Jambo everyone, sorry I have been missing for quite a while. But I promise you it is only because we have been working very hard and I can’t wait to tell you what we have been up to!
Arrive is doing awesome. By the beginning of August we will have hosted 7 volunteers from the United States who will have donated their time and efforts in local schools, hospitals and have engaged in various other community development projects. The volunteers have also taken trips to Lake Victoria, Mombassa, and gone hunting for gazelle with the Maasai tribe, a very traditional tribe that lives in what I like to call “Lion King Land.”
With our partnering organization in Kenya, Fariji Volunteers, we have built a small structure to house 2 additional orphans (one of which is my brother Fred who up until last summer lived on the streets and was addicted to glue; he is currently excelling at school); we have begun to be more self sufficient on our property by starting a chicken farm where by currently the eggs are used for food and as we breed the chickens we will be selling chickens and eggs for income; we are raising rabbits and goats for food as well as selling them for income; we have started a vegetable garden for food and we have installed gutters in order to gather rain water to be more efficient with our water usage. And state side, we submitted our application to the IRS and are awaiting our 501(c)3 non profit status. However, I have been working countless hours for a new project, which has now defined the direction of Arrive.
Working hand in hand everyday with the many street boys and girls of Kisii (a local city), we identified 15 street boys from Kisii ages 8-15 years old who whether due to physical or sexual abuse, extreme poverty, or loss of parents and families, have been abandoned and have been living on the streets. The boys in the street have to resort to drugs, begging, and stealing just to get food and survive to the next day. Just two and a half weeks ago we adopted all 15 street boys. The boys are: Enok (15), Simion (14), Brian(14), Melickzadek (13), Kevin (13), Duke(13), Joseph (13), Evans (12), Daniel Mogaka (12), Nicolas (11), Brian (11), Astarico (11), Patrick (11), David (10), Bivoni (8). Each has his own horrific story of why they were forced to the street and neglected by their closest family, relatives, and society in general.
For example, Melickzadek lived with his mother and father in Mombassa. Many years ago, he and his mother were involved in an accident in which she lost her life. Melickzadek’s father remarried but the new wife did not like children, including Melickzadek. His father paid for Melickzadek to take a bus to Kisii (a 15 hour ride) and promised that there would be someone to get him and bring him to school when he got off the bus. Melikzadeck got off the bus in Kisii and there was nobody there – his father had completely lied to him. Melickzadeck was stuck in Kisii as a young boy and remained there for three years until three weeks ago when he came home.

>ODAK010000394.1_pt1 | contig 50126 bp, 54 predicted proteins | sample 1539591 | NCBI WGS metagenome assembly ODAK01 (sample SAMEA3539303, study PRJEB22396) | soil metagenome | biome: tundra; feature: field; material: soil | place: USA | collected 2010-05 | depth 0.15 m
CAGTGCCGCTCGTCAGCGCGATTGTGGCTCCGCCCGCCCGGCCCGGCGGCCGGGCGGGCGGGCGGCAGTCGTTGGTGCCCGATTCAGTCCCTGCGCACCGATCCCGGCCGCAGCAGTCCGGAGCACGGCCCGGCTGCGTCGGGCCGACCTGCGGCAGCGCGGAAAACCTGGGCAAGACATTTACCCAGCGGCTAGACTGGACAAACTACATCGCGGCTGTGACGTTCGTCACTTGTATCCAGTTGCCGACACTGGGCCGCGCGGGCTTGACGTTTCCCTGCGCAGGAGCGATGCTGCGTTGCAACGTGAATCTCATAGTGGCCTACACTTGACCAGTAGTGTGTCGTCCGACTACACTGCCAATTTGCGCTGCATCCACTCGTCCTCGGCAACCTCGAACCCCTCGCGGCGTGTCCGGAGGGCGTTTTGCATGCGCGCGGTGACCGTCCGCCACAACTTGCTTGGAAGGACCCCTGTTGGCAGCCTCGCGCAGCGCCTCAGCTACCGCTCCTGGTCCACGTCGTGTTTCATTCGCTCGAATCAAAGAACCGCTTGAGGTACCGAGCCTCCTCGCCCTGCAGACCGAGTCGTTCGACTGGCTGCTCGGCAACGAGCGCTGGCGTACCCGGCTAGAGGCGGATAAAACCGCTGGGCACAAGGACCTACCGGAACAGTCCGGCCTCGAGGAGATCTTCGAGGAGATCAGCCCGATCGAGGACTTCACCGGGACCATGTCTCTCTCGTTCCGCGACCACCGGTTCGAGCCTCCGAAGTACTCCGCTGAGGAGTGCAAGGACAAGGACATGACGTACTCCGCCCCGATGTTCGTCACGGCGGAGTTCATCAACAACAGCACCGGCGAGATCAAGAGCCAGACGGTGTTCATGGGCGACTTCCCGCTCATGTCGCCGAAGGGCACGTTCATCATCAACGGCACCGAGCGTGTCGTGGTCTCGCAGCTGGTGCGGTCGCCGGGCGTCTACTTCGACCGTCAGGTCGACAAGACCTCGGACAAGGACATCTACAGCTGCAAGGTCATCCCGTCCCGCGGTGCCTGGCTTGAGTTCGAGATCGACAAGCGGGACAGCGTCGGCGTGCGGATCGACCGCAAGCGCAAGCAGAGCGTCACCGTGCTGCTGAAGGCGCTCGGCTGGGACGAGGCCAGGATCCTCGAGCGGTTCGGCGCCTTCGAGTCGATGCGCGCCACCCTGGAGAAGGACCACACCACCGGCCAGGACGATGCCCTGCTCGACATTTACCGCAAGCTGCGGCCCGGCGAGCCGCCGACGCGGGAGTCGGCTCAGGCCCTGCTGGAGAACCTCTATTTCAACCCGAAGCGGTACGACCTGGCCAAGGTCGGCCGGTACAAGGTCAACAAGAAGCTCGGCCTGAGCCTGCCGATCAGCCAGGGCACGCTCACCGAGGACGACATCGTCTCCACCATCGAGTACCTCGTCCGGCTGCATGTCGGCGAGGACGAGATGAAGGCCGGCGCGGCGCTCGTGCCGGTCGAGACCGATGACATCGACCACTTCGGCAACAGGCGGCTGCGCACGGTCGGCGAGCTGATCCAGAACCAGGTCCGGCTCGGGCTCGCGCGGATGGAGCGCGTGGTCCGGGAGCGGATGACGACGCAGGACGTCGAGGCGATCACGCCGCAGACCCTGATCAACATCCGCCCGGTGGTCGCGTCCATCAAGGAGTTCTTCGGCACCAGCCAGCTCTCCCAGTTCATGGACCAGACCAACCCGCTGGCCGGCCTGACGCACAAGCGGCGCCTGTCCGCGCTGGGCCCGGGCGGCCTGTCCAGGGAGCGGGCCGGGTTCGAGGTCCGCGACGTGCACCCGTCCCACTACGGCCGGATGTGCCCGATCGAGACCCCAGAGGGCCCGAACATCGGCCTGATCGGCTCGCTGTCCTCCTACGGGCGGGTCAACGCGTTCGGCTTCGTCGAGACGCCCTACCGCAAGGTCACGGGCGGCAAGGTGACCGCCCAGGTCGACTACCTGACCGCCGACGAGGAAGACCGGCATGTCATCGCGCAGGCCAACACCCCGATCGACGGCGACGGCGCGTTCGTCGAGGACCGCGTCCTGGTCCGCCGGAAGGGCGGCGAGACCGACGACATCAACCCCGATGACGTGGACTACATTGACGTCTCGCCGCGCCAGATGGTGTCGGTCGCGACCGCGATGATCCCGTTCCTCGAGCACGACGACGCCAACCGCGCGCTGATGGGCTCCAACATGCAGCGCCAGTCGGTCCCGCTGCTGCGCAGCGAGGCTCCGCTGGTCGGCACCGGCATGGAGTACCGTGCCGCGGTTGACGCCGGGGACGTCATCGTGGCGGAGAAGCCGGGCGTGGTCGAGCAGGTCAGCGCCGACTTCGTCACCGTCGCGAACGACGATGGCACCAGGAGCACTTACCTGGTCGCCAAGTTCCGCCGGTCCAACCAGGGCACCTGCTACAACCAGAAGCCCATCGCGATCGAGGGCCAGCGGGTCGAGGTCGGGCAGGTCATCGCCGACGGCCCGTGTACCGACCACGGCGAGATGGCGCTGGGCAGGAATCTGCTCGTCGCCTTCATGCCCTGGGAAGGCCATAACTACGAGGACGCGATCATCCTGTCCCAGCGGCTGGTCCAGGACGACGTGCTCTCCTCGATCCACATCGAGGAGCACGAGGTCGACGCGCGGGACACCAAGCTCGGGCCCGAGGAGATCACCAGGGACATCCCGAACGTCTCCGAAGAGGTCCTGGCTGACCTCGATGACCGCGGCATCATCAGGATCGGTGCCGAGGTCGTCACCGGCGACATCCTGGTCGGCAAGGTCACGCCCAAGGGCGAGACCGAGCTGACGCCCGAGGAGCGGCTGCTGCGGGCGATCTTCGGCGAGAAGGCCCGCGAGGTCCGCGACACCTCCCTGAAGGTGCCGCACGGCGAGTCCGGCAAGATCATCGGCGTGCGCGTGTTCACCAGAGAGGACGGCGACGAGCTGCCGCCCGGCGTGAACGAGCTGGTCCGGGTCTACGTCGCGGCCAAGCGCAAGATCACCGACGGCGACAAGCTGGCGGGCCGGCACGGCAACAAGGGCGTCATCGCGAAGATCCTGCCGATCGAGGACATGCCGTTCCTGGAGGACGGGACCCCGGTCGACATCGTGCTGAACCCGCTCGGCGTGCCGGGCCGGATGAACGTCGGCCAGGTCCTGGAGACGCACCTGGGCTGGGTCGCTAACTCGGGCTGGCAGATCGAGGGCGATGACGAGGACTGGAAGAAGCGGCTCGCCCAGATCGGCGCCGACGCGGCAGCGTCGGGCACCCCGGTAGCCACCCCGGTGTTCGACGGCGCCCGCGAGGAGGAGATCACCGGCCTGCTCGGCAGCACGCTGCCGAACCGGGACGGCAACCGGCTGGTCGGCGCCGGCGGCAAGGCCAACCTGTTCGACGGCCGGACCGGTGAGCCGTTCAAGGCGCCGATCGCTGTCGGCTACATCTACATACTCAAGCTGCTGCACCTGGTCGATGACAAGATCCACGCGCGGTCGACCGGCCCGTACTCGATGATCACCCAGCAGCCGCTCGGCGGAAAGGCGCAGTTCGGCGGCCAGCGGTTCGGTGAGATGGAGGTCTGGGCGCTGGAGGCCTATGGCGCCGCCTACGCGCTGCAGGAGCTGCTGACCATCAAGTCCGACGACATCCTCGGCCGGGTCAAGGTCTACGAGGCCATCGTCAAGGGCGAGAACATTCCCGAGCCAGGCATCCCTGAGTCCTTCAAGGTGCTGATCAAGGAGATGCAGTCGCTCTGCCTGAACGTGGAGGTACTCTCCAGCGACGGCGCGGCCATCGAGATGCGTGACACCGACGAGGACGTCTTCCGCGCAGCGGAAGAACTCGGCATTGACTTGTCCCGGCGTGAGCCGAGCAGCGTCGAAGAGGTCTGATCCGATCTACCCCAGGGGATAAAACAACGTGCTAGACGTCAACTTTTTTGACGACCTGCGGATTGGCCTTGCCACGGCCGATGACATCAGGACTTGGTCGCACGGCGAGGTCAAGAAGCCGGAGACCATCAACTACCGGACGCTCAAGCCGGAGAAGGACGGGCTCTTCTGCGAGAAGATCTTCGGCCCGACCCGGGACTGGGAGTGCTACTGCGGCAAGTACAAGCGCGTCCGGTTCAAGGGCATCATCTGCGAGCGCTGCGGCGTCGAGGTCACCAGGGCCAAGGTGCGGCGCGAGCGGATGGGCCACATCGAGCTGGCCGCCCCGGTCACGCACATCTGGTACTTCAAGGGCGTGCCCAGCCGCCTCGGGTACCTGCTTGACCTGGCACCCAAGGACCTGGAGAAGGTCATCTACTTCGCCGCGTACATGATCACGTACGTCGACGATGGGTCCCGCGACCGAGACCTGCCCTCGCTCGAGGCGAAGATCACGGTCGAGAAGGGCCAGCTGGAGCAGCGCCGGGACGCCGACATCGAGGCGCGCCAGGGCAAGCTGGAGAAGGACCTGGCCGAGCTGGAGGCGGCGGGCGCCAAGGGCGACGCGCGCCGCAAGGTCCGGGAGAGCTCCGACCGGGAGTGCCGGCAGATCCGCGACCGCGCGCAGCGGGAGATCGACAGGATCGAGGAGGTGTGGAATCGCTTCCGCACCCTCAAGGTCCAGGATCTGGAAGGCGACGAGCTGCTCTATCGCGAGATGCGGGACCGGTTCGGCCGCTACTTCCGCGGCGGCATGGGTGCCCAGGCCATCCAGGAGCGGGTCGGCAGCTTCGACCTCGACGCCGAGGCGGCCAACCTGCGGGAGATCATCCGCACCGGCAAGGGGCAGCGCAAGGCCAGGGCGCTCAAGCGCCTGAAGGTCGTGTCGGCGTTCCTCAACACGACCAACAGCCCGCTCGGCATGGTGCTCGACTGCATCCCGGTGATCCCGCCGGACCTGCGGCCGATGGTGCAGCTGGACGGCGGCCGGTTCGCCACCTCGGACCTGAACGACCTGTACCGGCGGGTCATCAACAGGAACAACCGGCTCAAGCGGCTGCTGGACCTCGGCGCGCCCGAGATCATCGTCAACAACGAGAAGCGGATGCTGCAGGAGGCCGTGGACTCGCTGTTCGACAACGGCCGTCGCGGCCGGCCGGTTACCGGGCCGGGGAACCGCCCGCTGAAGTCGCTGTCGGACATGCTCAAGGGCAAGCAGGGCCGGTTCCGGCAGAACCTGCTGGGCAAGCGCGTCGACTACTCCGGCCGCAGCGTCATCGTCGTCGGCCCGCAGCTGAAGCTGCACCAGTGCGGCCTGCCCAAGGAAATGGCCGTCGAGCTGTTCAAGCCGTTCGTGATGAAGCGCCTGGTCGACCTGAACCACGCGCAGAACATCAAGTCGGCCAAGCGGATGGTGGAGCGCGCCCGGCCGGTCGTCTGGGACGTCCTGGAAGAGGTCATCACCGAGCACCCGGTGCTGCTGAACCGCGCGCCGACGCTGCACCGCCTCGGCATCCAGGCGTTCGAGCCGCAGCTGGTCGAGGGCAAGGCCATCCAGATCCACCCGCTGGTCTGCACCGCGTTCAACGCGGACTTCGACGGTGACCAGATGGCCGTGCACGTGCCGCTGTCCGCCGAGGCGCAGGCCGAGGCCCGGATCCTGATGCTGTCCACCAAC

Of course, it was hearbreaking to tell the remaning street children they could not come, and they desperately tried to sneak into the matatu (African taxi) as we left for home. The 15 children who did come home are being weaned off of the glue that they were sniffing and they now have a safe place to sleep, new clothes, a pair of shoes, medicine, a toothbrush and toothpaste, a bucket for them to wash their clothes, two blankets, a sleeping pad, and 3 meals a day. For the past three weeks, the boys have helped in the garden, worked with the animals, and played lots of soccer. This week all 15 entered school and are currently studying at Emmanuel Lights Academy in Keumbu.
We are focused, more than ever, on constructing the Keumbu Rehema Children’s Home.
As I am writing this blog post, there are currently 26 children living here at home. Because ethnic violence between Kenya’s 42 different tribes is a major issue here (and contributes to an abundance of orphans), one of our goals is to have a child from every tribe in Kenya. Not only will we be the first orphanage to do so, but it will show the children (and the people of Kenya) that despite tribal differences, peace can persevere.
Working with these kids has given me motivation and inspiration to work even harder. After living an unimaginably hard life at unimaginably young ages, these boys deserve our help and a chance to succeed. We will not only give them that chance, be we will ensure that each child will prosper academically and grow to be a strong, independent young adult.
While all of this work has been great, there is still so much more to be done. We want to build a permanent, larger structure to house many children – one day over 100! We want to build a large field for the children to play on, and a study room so the children can have a quiet place to do homework. Yet, even more essential needs are not yet met. Right now, all the children are sleeping on the floor, which is just compacted dirt. They each have a small straw mat and a blanket, but dirt is dirt. Soon, we would like to buy bunk beds, mattresses and pillows so these children can sleep off the ground. Over one week ago, I made a vow that until all the children are able to sleep on a matress and bed, I will not sleep on a mattress or bed. So, for 10 nights, I have slept with the children in the dirt. Adjusting to sleeping without a mattress or pillow has proven challenging, I intend to continue until every child here at home sleeps on a mattress.
That’s all for now, but I will try to post much more often moving forward. Everyone should absolutely check out my friend Jake’s blog. Jake is one of my best friends and is here with me in Kenya right now. Besides volunteering his time teaching and serving as a great role model to his new brothers, he is an excellent writer and his sense of humor is second to none. His blog can be found here, and is 100% worth reading.